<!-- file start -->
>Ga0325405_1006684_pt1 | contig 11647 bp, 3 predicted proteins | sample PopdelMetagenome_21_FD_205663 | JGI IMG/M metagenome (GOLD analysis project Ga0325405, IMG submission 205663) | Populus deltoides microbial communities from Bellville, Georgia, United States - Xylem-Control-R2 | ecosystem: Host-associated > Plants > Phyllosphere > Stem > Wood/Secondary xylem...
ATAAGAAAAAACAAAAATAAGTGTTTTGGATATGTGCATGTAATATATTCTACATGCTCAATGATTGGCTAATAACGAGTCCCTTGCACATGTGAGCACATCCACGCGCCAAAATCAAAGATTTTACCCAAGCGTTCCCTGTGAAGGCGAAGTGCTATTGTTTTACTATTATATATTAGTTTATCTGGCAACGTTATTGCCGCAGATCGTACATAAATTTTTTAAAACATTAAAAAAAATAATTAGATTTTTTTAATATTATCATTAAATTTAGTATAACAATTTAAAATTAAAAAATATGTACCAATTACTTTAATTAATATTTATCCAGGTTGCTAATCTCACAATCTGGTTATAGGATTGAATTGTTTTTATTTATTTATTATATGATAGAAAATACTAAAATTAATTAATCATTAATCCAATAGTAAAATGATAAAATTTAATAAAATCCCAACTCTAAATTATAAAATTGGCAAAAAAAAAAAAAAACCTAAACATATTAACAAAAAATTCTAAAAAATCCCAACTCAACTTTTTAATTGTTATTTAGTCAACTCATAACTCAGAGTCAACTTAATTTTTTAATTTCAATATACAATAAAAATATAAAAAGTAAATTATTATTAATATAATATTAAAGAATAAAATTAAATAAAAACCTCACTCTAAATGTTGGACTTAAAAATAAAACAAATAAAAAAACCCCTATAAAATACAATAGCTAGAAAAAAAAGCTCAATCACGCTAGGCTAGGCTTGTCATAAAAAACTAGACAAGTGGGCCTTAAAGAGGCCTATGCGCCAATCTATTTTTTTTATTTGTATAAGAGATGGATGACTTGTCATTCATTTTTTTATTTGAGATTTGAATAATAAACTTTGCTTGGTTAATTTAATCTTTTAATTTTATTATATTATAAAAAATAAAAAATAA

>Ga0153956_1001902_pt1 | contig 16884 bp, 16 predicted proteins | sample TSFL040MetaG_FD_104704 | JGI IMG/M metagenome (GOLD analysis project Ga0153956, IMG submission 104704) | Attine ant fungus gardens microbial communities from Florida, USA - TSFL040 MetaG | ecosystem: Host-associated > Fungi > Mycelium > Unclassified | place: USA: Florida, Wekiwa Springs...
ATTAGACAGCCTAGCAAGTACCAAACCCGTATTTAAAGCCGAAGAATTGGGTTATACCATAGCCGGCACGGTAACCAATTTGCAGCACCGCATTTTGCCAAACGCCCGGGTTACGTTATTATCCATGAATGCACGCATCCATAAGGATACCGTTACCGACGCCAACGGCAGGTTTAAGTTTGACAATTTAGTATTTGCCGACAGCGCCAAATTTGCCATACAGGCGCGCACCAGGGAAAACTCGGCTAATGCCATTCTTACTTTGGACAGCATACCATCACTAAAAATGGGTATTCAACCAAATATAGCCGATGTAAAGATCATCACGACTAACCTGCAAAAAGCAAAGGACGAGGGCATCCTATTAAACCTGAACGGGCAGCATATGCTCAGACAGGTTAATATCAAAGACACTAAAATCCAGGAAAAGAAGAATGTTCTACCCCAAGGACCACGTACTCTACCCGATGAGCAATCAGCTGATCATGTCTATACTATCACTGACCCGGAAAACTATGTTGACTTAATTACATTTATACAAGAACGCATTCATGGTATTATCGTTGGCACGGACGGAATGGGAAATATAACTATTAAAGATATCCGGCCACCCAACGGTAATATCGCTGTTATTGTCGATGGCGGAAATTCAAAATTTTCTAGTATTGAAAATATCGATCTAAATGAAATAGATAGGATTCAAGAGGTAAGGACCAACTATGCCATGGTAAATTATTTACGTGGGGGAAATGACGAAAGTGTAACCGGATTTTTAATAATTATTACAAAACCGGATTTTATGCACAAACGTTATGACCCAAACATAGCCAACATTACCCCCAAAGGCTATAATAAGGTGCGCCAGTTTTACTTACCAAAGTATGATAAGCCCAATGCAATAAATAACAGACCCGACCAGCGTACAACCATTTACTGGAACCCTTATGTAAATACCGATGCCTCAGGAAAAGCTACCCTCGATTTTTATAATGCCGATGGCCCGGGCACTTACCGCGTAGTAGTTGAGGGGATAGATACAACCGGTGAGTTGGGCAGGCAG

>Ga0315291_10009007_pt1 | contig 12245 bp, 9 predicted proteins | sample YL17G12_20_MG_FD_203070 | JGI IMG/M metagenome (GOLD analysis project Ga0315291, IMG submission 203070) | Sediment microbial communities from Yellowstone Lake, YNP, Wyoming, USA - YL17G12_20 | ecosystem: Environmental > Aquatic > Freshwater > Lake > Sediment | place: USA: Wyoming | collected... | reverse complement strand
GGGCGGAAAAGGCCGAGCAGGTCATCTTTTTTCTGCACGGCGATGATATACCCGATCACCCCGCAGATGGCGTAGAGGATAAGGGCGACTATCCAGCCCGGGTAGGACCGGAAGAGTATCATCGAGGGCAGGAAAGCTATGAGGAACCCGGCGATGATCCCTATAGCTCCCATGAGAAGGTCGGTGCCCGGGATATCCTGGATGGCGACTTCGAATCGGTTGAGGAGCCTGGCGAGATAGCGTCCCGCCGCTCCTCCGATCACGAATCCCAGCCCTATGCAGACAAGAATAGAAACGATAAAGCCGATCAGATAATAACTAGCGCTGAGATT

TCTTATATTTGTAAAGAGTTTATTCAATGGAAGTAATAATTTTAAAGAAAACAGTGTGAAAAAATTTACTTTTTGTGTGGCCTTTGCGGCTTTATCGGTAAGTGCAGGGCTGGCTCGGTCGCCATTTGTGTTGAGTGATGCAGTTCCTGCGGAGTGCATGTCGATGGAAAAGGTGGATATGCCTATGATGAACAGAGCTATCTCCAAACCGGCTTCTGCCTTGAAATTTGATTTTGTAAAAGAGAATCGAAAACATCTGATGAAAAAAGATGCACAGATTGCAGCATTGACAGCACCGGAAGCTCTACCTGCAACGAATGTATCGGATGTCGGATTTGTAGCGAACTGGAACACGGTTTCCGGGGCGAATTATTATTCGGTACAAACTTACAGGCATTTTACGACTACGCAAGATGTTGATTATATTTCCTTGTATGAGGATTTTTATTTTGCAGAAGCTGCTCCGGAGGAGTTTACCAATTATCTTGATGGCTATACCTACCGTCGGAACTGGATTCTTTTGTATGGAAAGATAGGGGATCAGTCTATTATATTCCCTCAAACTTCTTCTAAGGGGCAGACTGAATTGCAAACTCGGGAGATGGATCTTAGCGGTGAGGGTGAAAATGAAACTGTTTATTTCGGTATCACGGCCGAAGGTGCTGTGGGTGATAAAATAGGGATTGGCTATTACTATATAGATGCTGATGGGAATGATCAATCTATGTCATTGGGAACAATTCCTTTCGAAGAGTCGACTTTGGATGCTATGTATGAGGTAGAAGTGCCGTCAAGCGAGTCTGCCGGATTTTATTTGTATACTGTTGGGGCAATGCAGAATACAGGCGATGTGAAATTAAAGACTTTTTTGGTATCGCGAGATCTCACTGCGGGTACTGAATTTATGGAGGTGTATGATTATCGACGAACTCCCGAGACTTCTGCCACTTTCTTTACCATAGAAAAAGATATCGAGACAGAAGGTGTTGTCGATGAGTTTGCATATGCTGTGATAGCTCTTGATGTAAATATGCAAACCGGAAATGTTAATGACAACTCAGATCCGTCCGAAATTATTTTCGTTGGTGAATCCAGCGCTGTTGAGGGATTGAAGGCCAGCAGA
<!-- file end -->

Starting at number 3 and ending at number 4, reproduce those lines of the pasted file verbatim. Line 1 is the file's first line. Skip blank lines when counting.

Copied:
>Ga0153956_1001902_pt1 | contig 16884 bp, 16 predicted proteins | sample TSFL040MetaG_FD_104704 | JGI IMG/M metagenome (GOLD analysis project Ga0153956, IMG submission 104704) | Attine ant fungus gardens microbial communities from Florida, USA - TSFL040 MetaG | ecosystem: Host-associated > Fungi > Mycelium > Unclassified | place: USA: Florida, Wekiwa Springs...
ATTAGACAGCCTAGCAAGTACCAAACCCGTATTTAAAGCCGAAGAATTGGGTTATACCATAGCCGGCACGGTAACCAATTTGCAGCACCGCATTTTGCCAAACGCCCGGGTTACGTTATTATCCATGAATGCACGCATCCATAAGGATACCGTTACCGACGCCAACGGCAGGTTTAAGTTTGACAATTTAGTATTTGCCGACAGCGCCAAATTTGCCATACAGGCGCGCACCAGGGAAAACTCGGCTAATGCCATTCTTACTTTGGACAGCATACCATCACTAAAAATGGGTATTCAACCAAATATAGCCGATGTAAAGATCATCACGACTAACCTGCAAAAAGCAAAGGACGAGGGCATCCTATTAAACCTGAACGGGCAGCATATGCTCAGACAGGTTAATATCAAAGACACTAAAATCCAGGAAAAGAAGAATGTTCTACCCCAAGGACCACGTACTCTACCCGATGAGCAATCAGCTGATCATGTCTATACTATCACTGACCCGGAAAACTATGTTGACTTAATTACATTTATACAAGAACGCATTCATGGTATTATCGTTGGCACGGACGGAATGGGAAATATAACTATTAAAGATATCCGGCCACCCAACGGTAATATCGCTGTTATTGTCGATGGCGGAAATTCAAAATTTTCTAGTATTGAAAATATCGATCTAAATGAAATAGATAGGATTCAAGAGGTAAGGACCAACTATGCCATGGTAAATTATTTACGTGGGGGAAATGACGAAAGTGTAACCGGATTTTTAATAATTATTACAAAACCGGATTTTATGCACAAACGTTATGACCCAAACATAGCCAACATTACCCCCAAAGGCTATAATAAGGTGCGCCAGTTTTACTTACCAAAGTATGATAAGCCCAATGCAATAAATAACAGACCCGACCAGCGTACAACCATTTACTGGAACCCTTATGTAAATACCGATGCCTCAGGAAAAGCTACCCTCGATTTTTATAATGCCGATGGCCCGGGCACTTACCGCGTAGTAGTTGAGGGGATAGATACAACCGGTGAGTTGGGCAGGCAG